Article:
17. There are two main types of hounds: sighthounds and scenthounds. It’s pretty easy to figure out the difference—they either use their noses or their eyes as their primary sense. Either way, hound dogs have great speed and stamina.

18. Sighthounds, like the Greyhound and Afghan Hound, are credited for being the oldest type of dog. The earliest description of a sighthound dates back to the second century AD. There are also remains from a presumed sighthound thought to be from 7,000 BC.

Toy Group

You’ve Heard Of: Chihuahua, Yorkshire Terrier, Pug

You Haven’t Heard Of: Japanese Chin, Affenpinscher, Chinese Crested

19. Like the other breed groups, the dogs in the Toy Group were all bred for one specific purpose. People wanted small dogs that would be easy to tote around, so they started breeding toy breeds to be the perfect lap dogs. Like herding sheep and pulling carts, doling out cuddles is an important job.

20. Most toy breed dogs only weigh 5-10 pounds fully grown. Even some of the bigger breeds, like the English Toy Spaniel and Shih Tzu, rarely get over 15 pounds. Despite their small size, these spunky pups have big personalities that often get them into trouble.

21. Many breeds in this group are the results of generations of “downsizing” larger breeds. Breeders chose the smallest dogs to breed together to continually produce smaller puppies. They did it for so long, many of these toy breeds are actually miniature versions of larger breeds. The Pomeranian, for example, originates from a larger spitz-type sled dog. Many toy breeds come from herding dogs, hound dogs, and working dogs, but it’s hard to pull a sled or herd sheep when you weigh only 10 pounds.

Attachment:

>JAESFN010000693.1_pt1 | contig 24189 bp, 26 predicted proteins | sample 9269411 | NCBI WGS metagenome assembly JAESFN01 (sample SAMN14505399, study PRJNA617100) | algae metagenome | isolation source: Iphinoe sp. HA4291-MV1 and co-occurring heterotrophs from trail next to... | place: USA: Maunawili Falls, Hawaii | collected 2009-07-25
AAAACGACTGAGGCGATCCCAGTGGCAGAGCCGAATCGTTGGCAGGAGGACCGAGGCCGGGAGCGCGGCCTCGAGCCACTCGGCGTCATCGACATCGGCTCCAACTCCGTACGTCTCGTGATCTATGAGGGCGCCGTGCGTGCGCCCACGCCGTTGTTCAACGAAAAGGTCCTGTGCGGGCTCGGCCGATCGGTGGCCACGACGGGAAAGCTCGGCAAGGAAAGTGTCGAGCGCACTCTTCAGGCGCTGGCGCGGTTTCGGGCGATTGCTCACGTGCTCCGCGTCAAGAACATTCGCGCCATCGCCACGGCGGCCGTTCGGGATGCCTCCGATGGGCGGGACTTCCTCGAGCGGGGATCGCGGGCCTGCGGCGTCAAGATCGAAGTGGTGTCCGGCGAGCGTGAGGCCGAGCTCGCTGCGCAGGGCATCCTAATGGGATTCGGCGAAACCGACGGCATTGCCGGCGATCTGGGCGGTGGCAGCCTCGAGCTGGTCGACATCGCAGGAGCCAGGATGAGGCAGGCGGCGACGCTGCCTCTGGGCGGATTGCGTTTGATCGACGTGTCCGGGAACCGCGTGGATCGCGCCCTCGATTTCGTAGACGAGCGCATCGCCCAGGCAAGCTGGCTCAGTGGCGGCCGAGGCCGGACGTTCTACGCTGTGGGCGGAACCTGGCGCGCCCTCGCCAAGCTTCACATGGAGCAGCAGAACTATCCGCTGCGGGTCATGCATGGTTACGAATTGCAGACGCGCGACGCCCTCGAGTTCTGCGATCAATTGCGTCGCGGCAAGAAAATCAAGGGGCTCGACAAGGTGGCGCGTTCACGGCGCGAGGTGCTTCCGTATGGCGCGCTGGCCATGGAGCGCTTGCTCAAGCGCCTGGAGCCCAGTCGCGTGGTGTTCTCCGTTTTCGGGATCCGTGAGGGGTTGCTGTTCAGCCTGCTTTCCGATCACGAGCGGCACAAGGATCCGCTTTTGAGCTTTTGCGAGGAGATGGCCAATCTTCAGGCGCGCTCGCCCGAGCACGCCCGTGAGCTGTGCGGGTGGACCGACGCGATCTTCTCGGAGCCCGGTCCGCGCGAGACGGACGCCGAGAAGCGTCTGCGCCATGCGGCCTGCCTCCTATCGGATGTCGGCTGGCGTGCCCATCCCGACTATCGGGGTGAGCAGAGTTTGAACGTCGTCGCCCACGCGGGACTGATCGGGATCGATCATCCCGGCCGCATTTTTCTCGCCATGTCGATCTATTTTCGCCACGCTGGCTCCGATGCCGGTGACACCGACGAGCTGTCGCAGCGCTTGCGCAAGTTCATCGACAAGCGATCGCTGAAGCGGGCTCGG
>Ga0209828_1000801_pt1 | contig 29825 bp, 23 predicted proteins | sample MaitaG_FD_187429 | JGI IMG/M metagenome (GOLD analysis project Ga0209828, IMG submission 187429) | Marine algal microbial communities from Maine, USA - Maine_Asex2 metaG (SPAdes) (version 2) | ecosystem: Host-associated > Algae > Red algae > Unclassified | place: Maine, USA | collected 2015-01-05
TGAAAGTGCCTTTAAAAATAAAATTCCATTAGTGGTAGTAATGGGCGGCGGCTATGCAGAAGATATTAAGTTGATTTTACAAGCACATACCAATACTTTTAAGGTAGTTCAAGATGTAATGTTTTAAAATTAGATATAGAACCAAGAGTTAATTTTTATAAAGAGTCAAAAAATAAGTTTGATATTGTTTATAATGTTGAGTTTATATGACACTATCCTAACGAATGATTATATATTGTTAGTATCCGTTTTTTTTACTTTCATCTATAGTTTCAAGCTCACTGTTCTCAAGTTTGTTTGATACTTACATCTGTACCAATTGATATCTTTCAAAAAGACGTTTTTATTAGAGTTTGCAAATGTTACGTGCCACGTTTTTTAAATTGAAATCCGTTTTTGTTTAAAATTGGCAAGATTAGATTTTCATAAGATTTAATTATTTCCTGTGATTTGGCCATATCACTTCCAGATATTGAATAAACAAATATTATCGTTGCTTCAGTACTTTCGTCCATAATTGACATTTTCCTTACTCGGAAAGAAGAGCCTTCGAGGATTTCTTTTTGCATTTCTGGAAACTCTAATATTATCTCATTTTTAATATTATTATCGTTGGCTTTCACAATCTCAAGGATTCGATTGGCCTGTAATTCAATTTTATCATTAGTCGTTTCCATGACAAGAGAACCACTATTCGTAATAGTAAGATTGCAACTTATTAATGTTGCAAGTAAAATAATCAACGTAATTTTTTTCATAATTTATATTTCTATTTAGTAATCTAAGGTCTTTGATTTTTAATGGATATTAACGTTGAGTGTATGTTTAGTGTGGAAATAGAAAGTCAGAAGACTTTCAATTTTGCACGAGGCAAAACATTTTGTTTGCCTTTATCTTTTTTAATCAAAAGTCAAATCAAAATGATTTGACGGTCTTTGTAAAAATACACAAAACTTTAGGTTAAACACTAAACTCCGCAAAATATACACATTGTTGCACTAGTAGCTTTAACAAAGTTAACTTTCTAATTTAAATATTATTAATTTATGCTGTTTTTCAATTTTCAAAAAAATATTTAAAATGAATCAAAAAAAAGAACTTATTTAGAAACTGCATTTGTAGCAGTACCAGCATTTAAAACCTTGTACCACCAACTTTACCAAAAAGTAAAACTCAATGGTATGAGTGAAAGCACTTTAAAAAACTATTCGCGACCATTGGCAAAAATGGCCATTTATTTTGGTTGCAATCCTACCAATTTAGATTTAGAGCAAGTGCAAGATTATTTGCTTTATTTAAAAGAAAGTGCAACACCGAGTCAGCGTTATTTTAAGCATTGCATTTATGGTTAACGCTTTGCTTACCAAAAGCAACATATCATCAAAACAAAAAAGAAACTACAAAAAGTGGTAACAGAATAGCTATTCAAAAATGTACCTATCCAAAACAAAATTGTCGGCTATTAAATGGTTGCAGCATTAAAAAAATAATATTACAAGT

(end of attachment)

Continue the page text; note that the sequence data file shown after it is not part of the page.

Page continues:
Whether you have herding dogs or lap dogs, the group they belong to isn’t as important as their unique personalities. Knowing where your pup fits in, however, can tell you a lot about them. It might explain some of their more curious behaviors and natural instincts. Plus, now you can impress your friends with your new-found knowledge about dog breeds.

Sources: AKC , International Sheepdog Society, Animal Planet, Dogster, The Dog Guide, The National Dog Show

Recent Articles

Interested in learning even more about all things dogs? Get your paws on more great content from iHeartDogs!

Read the Blog